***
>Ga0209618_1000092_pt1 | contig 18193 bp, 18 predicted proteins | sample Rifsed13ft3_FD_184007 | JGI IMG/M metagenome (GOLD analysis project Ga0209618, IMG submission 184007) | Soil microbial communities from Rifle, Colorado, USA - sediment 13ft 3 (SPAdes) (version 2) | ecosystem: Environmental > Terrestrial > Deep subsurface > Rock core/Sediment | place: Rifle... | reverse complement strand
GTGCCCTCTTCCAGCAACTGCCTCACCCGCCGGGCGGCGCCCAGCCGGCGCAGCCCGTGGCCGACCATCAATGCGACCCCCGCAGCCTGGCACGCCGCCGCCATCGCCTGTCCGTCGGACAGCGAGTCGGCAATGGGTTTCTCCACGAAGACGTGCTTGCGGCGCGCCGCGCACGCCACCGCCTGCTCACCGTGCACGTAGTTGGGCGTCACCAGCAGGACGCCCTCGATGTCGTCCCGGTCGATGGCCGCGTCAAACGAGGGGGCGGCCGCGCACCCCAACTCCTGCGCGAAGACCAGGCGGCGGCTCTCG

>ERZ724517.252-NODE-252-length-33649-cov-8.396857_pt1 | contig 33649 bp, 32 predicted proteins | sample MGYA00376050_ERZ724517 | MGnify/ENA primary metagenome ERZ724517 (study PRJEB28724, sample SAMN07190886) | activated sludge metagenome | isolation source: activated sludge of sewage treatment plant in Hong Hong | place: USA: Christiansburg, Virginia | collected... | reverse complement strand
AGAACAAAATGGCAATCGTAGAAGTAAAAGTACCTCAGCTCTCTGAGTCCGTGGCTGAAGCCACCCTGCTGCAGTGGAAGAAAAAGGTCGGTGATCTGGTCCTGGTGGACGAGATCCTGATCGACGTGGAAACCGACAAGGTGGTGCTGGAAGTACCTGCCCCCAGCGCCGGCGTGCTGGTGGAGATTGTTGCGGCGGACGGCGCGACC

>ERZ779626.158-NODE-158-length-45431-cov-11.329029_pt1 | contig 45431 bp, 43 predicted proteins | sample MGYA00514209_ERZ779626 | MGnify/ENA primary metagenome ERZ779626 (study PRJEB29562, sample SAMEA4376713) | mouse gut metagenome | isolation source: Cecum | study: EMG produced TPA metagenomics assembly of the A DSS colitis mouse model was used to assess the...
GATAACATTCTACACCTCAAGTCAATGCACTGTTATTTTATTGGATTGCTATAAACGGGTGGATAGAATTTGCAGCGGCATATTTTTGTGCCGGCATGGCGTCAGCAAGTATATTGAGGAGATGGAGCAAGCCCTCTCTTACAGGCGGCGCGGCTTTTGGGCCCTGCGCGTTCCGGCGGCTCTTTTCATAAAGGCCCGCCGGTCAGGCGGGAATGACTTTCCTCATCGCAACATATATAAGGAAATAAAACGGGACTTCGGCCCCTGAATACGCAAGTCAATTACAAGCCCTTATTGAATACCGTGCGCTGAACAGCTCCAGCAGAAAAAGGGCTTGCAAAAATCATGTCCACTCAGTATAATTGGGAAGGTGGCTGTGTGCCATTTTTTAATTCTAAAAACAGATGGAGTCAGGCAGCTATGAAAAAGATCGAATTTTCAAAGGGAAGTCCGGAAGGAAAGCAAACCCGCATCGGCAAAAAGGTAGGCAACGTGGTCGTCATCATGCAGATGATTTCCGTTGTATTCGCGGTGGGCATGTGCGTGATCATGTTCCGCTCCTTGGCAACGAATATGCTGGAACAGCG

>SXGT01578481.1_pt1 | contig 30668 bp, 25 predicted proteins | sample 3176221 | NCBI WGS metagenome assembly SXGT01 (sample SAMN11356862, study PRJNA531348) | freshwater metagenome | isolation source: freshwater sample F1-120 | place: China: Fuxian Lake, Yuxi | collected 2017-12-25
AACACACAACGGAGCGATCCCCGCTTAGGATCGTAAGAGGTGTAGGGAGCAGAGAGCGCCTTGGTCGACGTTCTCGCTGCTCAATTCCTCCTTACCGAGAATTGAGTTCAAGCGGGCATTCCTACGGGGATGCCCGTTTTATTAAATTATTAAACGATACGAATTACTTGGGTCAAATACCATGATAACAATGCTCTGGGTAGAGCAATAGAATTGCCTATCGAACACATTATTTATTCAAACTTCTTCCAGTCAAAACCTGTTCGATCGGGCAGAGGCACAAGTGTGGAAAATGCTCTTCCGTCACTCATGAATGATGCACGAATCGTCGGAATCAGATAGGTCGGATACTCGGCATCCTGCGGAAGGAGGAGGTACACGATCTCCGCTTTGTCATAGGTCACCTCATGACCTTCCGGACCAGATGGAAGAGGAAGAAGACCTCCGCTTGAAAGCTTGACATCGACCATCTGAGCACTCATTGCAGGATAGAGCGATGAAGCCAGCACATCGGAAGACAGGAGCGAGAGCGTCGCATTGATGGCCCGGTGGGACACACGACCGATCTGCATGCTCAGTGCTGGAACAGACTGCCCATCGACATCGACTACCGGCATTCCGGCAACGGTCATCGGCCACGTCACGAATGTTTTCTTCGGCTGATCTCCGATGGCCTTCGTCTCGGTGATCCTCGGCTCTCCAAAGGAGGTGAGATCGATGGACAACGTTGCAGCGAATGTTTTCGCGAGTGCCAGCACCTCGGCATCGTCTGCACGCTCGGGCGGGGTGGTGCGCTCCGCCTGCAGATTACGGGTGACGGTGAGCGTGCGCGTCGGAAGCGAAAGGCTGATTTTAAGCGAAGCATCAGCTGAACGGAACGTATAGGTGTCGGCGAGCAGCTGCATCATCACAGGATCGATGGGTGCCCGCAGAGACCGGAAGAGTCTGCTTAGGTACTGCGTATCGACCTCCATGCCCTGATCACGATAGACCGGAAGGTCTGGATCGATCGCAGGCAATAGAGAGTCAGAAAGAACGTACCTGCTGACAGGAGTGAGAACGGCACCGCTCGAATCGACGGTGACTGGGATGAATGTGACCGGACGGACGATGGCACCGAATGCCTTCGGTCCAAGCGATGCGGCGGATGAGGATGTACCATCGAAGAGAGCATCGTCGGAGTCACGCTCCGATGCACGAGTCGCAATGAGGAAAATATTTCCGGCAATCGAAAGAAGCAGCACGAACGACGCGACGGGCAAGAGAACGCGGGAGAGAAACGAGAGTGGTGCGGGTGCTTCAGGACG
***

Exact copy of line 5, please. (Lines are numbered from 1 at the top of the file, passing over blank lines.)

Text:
>ERZ779626.158-NODE-158-length-45431-cov-11.329029_pt1 | contig 45431 bp, 43 predicted proteins | sample MGYA00514209_ERZ779626 | MGnify/ENA primary metagenome ERZ779626 (study PRJEB29562, sample SAMEA4376713) | mouse gut metagenome | isolation source: Cecum | study: EMG produced TPA metagenomics assembly of the A DSS colitis mouse model was used to assess the...